GS 1 "10 January 1996"


gs - Aladdin Ghostscript interpreter/previewer


gs [ options ] [ files ] ...


Ghostscript is an implementation of Adobe Systems' PostScript (tm) language, which is in turn similar to Forth. Gs reads files in sequence and executes them as Ghostscript programs. After doing this, it reads further input from the standard input stream (normally the keyboard). Each line is interpreted separately. To exit from the interpreter, enter the `quit' command. The interpreter also exits gracefully if it encounters end-of-file. Typing the interrupt character (e.g. Control-C) is also safe.

The interpreter recognizes several switches described below, which may appear anywhere in the command line and apply to all files thereafter.

You can get a help message by invoking Ghostscript with the -h or -? option. This message also lists the available devices.

Ghostscript may be built with multiple output devices. Ghostscript normally opens the first one and directs output to it. To use device xyz as the initial output device, include the switch

in the command line. Note that this switch must precede the first .ps file, and only its first invocation has any effect. For example, for printer output in a normal configuration that includes an Epson printer driver, you might use the shell command
	gs -sDEVICE=epson myfile.ps
instead of just
	gs myfile.ps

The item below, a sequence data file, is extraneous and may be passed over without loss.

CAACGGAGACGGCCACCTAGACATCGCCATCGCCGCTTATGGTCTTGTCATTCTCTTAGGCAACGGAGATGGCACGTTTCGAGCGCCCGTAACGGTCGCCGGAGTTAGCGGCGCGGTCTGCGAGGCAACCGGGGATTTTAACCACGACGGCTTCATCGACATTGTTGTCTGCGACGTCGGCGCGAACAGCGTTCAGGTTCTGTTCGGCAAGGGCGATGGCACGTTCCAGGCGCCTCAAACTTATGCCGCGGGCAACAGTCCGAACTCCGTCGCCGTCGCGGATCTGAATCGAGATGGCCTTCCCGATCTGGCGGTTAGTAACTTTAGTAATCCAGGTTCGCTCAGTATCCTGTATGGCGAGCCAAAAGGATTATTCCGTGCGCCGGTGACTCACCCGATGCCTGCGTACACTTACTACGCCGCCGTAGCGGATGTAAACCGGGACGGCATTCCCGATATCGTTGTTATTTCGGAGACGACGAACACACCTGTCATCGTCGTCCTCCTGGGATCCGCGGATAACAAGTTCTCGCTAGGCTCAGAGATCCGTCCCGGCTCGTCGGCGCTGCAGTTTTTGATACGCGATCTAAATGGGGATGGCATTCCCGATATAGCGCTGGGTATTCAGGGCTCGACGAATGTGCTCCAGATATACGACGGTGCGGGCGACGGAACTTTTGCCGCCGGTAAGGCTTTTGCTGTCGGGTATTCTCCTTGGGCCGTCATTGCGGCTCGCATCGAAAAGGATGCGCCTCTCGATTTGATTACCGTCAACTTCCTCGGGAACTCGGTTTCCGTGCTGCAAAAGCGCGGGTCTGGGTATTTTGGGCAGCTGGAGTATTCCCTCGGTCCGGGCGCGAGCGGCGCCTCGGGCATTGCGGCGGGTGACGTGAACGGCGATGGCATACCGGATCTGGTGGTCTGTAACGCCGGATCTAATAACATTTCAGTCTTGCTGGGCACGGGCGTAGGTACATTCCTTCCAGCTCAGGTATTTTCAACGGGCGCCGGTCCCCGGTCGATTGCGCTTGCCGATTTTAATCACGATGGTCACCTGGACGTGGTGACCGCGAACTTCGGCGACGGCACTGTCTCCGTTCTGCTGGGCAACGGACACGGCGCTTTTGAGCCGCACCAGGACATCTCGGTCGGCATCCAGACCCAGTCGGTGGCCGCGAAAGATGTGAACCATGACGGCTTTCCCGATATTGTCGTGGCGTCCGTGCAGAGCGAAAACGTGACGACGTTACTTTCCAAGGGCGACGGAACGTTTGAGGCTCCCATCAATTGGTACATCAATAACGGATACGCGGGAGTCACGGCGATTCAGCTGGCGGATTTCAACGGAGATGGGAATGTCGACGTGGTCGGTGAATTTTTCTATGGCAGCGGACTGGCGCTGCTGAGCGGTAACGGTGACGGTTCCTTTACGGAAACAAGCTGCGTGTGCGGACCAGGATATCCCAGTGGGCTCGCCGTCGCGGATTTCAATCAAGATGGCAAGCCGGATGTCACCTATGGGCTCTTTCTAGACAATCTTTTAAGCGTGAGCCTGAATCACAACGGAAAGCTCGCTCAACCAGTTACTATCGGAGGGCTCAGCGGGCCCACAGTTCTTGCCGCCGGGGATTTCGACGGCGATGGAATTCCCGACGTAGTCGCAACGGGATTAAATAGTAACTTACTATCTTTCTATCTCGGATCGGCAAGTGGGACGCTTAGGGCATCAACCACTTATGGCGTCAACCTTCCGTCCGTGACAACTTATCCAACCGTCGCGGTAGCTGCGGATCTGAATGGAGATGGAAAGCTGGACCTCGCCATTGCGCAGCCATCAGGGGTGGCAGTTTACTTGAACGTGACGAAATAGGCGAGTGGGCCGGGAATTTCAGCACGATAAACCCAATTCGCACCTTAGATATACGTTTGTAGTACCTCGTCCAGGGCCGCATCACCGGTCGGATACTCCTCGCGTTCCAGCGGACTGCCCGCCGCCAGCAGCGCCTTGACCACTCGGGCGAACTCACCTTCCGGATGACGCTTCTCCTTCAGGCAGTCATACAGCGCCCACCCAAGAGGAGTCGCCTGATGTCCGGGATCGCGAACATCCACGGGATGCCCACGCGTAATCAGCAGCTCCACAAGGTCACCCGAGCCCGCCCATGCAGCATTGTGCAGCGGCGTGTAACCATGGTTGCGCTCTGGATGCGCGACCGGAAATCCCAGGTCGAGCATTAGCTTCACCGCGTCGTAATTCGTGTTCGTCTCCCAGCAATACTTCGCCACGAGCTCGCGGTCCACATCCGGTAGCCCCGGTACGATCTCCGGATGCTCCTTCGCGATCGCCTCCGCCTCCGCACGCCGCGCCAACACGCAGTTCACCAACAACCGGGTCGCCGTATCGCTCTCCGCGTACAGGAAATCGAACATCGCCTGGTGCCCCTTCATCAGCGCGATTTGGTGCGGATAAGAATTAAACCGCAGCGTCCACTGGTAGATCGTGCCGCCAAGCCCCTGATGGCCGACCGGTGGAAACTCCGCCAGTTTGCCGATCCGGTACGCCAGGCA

Alternatively, you can type
	(epson) selectdevice
	(myfile.ps) run
All output then goes to the printer instead of the display until further notice. You can switch devices at any time by using the selectdevice procedure, e.g.,
	(vga) selectdevice
	(epson) selectdevice
As yet a third alternative, you can define an environment variable GS_DEVICE as the desired default device name. The order of precedence for these alternatives, highest to lowest, is:
	(command line)
	(first device in build list)

To select the density on a printer, use

	gs -sDEVICE=<device> -r<xres>x<yres>
For example, on a 9-pin Epson-compatible printer, you can get the lowest-density (fastest) mode with
	gs -sDEVICE=epson -r60x72
and the highest-density mode with
	gs -sDEVICE=epson -r240x72.

If you select a printer as the output device, Ghostscript also allows you to control where the device sends its output. Normally, output goes directly to a scratch file on Unix systems. To send the output to a series of files foo1.xyz, foo2.xyz, ..., use the switch